"Scientists focused on drug discovery and development in the pharmaceutical industry are deeply committed to inventing new therapies to meet unmet needs," Lee says, describing her field of work. "We're driven to achieve new medicines and vaccines as quickly as possible without sacrificing safety."

Among the drugs Lee has helped develop during her career, including cancer therapies, she says around a dozen are currently in development, while nine have received FDA approval — an incredible accomplishment as many scientists spend their careers without seeing their drug make it to market. Lee's team is particularly interested in therapies for brain metastases — something that Lee says is a largely unmet need in cancer research, and something her team is working on from a variety of angles. "Now that we've had rapid success with mRNA vaccine technology, we hope to explore what the future holds when applying this technology to cancers," Lee says.

But while evaluating potential cancer therapies is a professional passion of Lee's, it's also a mission that's deeply personal. "I'm also a breast cancer survivor," she says. "So I've been on the other side of things and have participated in a clinical trial."

However, seeing how melanoma therapies that she helped develop have affected other real-life cancer patients, she says, has been a highlight of her career. "We had one therapy that was approved for patients with BRAF-mutant metastatic melanoma," Lee recalls. "Our team in Boulder was graced by a visit from a patient that had benefited from these drugs that we developed. It was a very special moment for the entire team."

None of these therapies would be available, Lee says without rigorous science behind it: "Facts come from good science. Facts will drive the development of new drugs, and that's what will help patients."

Chiuying "Cynthia" Kuk (they/them) MS, 34, third-year medical student at Michigan State University College of Human Medicine

Photo courtesy of Cynthia Kuk

Cynthia Kuk was just 10 years old when they had a conversation that would change their life forever.

"My mother, who worked as a translator for the government at the time, had been diagnosed with breast cancer, and after her chemotherapy treatments she would get really sick," Kuk, who uses they/them pronouns, recalls. "When I asked my dad why mom was puking so much, he said it was because of the medicine she was taking that would help her get better."

Kuk's response was immediate: "That's so stupid! Why would a medicine make you feel worse instead of better? When I'm older, I want to create medicine that won't make people sick like that."

Nine years later, Kuk traveled from their native Hong Kong to the United States to do exactly that. Kuk enrolled in a small, liberal arts college for their Bachelor's degree, and then four years later started a PhD program in cancer research. Although Kuk's mother was in remission from her cancer at the time, Kuk's goal was the same as it had been as a 10-year-old watching her suffer through chemotherapy: to design a better cancer treatment, and change the landscape of cancer research forever.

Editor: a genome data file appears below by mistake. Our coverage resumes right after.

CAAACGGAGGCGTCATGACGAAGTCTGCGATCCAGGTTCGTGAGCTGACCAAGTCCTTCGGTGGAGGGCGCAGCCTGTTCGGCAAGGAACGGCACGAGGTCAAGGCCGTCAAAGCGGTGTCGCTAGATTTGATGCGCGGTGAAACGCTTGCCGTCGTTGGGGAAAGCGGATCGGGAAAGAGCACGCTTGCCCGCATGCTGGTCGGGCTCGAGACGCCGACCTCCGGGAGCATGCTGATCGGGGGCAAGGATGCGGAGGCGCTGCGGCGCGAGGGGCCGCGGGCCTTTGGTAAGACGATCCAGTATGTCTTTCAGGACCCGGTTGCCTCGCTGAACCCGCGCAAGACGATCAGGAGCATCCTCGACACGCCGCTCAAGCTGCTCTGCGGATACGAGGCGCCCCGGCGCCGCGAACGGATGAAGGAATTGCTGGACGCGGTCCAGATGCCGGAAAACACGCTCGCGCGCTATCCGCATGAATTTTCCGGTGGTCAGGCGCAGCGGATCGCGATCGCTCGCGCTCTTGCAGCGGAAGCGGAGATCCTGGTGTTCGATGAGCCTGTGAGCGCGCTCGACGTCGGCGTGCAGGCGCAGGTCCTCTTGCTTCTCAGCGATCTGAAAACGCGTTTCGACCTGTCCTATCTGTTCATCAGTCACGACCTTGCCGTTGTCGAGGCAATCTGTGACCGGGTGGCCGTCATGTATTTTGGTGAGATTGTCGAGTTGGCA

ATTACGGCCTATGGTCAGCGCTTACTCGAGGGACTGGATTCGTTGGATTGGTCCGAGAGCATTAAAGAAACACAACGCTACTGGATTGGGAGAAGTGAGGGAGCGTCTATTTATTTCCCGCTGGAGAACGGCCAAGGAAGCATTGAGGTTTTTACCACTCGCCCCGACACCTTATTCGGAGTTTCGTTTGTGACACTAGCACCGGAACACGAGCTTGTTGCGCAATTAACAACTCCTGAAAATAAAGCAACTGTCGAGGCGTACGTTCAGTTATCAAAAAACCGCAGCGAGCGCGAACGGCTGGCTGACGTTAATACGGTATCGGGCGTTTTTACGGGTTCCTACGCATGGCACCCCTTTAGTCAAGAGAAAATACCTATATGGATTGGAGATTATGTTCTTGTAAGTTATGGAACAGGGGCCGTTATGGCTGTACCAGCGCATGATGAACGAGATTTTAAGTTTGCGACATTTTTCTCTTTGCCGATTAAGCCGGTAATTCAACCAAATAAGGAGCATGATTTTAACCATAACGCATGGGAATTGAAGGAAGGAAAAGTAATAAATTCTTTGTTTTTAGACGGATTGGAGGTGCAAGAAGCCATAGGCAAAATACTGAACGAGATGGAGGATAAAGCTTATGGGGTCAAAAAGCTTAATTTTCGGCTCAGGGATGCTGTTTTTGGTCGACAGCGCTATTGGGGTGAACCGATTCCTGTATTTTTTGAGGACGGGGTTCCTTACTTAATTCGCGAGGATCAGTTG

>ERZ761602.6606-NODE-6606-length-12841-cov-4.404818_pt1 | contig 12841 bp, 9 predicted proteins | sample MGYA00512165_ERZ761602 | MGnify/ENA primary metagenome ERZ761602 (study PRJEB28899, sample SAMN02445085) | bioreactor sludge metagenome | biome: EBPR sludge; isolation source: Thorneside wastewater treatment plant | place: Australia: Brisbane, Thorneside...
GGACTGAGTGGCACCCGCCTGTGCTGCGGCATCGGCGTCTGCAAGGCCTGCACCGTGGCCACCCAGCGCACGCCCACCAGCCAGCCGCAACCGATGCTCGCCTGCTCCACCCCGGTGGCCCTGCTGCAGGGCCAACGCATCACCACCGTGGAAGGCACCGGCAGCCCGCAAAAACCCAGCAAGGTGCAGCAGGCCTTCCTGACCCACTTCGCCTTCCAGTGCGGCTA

Since then, Kuk's mission has changed slightly.

"My mom's cancer relapsed in 2008, and she ended up passing away about five years after that," Kuk says. "After my mom died, I started having this sense of urgency. Cancer research is such that you work for twenty years, and at the end of it you might have a fancy medication that could help people, but I wanted to help people now." With their mother still at the forefront of their mind, Kuk decided to quit their PhD program and enter medical school.

Now, Kuk plans to pursue a career in emergency medicine – not only because they are drawn to the excitement of the emergency room, but because the ER is a place where the most marginalized people tend to seek care.

"I have a special interest in the LGBTQ+ population, as I identify as queer and nonbinary," says Kuk. "A lot of people in this community and other marginalized communities access care through the ER and also tend to avoid medical care since there is a history of mistreatment and judgement from healthcare workers. How you carry yourself as a doctor, your compassion, that can make a huge difference in someone's care."

In addition to making a difference in the lives of LGBTQ+ patients, Kuk wants to make a difference in the lives of patients with cancer as well, like their mother had.

"We've diagnosed patients in the Emergency Department with cancer before," Kuk says. "I can't make cancer good news but how you deliver bad news and the compassion you show could make a world of difference to that patient and their family."

During their training, Kuk advocates for patients by delivering compassionate and inclusive care, whether they happen to have cancer or not. In addition to emphasizing their patient's pronouns and chosen names, they ask for inclusive social and sexual histories as well as using gender neutral language. In doing this, they hope to make medicine as a whole more accessible for people who have been historically pushed aside.

"I'm just one person, and I can't force everyone to respect you, if you're marginalized," Kuk says. "But I do want to push for a culture where people appreciate others who are different from them."